Most reformed folk are familiar with the famous five “solas” of the Reformation – sola scriptura (“by Scripture alone”), sola fide (“by faith alone”), sola gratia (“by grace alone”), solus Christus (“through Christ alone”), and soli Deo gloria (“glory to God alone”)
What is less well known is that there were in fact originally ten solas, five of which have sadly fallen into disuse. The forgotten five are as follows:
At the heart of the reformation lay the conviction that the Pope was exercising unwarranted power over the church. The reformers countered this with the cry of “sola powa” – Christ’s power alone.
By “sola systema”, the reformers meant that they believed there was one, and only one, true systematic theology. For both Calvin and Luther, this was Wayne Grudem’s “Systematic Theology”. Hence this sola also became known as “Sola Grudema”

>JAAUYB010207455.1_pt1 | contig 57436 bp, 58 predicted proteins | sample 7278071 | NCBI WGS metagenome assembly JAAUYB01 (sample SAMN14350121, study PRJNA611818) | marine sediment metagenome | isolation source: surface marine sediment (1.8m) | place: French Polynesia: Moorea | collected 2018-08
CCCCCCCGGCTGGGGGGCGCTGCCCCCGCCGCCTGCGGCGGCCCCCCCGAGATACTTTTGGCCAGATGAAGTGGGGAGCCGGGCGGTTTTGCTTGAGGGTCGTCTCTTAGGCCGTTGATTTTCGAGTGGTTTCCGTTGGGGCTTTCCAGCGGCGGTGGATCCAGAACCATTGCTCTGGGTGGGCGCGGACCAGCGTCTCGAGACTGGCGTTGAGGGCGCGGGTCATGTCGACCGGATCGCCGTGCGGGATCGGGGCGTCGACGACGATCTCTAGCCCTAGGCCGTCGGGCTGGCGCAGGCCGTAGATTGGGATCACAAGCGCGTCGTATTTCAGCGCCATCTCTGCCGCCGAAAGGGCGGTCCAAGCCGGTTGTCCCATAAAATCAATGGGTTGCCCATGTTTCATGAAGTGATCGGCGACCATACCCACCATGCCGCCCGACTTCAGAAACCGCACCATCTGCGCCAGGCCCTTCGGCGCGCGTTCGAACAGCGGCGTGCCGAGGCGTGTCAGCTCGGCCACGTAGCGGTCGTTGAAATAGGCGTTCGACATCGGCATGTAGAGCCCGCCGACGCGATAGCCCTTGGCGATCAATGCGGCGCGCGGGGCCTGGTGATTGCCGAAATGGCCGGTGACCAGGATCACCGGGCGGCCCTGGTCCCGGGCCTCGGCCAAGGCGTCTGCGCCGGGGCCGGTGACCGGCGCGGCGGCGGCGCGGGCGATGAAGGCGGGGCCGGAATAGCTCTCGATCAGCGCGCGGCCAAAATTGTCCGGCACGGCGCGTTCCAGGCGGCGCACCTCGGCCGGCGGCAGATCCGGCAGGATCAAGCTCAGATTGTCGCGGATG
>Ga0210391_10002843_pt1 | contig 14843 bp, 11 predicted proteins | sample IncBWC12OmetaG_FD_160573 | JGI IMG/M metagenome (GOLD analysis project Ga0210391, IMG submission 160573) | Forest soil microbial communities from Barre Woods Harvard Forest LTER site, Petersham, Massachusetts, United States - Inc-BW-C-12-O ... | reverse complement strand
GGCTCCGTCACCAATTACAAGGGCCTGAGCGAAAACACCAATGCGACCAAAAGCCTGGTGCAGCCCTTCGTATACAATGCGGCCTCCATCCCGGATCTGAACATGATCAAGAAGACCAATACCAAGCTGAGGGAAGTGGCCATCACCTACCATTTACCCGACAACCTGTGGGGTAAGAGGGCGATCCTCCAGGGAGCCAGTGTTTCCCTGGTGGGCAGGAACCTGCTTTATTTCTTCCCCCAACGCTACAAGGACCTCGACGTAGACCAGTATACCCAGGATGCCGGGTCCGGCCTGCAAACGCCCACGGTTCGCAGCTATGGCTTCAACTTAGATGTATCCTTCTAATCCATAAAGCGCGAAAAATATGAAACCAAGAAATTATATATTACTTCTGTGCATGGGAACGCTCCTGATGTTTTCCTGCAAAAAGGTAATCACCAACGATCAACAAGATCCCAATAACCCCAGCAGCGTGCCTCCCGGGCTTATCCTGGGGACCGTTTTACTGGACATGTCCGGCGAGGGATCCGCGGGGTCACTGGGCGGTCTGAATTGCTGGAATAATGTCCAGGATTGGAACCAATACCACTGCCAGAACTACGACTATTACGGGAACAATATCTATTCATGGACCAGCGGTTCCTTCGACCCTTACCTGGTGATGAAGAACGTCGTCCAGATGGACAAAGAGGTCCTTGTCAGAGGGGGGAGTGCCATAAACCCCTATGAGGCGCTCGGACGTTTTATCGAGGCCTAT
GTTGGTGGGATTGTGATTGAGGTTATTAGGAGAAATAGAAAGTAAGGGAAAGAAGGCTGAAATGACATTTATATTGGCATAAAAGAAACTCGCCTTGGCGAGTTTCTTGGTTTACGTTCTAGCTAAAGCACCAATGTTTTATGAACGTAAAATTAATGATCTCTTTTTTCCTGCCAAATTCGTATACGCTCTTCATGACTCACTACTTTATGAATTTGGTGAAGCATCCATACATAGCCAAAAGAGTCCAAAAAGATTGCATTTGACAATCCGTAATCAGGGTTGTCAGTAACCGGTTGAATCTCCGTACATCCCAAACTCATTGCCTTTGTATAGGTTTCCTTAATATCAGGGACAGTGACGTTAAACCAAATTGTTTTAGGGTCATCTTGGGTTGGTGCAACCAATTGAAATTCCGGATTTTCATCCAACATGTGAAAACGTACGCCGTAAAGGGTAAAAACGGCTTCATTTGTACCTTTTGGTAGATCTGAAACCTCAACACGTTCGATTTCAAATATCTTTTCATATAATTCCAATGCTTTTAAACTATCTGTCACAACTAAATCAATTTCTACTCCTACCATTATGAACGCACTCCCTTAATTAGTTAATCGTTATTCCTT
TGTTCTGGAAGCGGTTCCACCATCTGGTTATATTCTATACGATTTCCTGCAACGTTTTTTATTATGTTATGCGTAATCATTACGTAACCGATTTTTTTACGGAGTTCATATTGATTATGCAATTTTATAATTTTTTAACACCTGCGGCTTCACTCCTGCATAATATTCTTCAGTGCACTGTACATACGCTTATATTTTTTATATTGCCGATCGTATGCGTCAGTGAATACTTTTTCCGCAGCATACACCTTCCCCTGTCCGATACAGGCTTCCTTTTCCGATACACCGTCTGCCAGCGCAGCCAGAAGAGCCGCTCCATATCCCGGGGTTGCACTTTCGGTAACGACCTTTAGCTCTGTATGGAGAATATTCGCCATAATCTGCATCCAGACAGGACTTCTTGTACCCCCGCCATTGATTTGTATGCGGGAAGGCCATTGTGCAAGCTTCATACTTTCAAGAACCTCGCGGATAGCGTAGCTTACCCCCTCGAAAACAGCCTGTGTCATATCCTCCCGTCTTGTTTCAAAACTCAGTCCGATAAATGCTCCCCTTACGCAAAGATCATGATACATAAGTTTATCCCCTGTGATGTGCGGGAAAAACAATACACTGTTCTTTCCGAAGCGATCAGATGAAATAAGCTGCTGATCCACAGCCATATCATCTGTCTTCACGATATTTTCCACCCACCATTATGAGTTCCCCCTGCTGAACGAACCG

In modern western evangelicalism, we speak of inviting Jesus into your “heart”, and having an “undivided heart”. But in the days of the reformation, it was the gut or abdomen that was considered the centre of a person’s being, and thus exclusive devotion to the Lord was described as having a “sola plexus”.
This sola comes from a line in Luther’s famous hymn “do re me fa sola tido”, which is also notable for his unconventional description of the communion meal as “a drink with jam and bread”. He actually wrote several hymns that celebrated the solas, another favourite being “solang, farewell, auf wiedersen goodbye”.
“Sola Surviva” was a youth camp run by jointly Luther and Calvin during the time of the Reformation, until sadly it was halted over a dispute over whether alcohol should be allowed on site.
For more helpful theological definitions, be sure to check out my theological words of the day.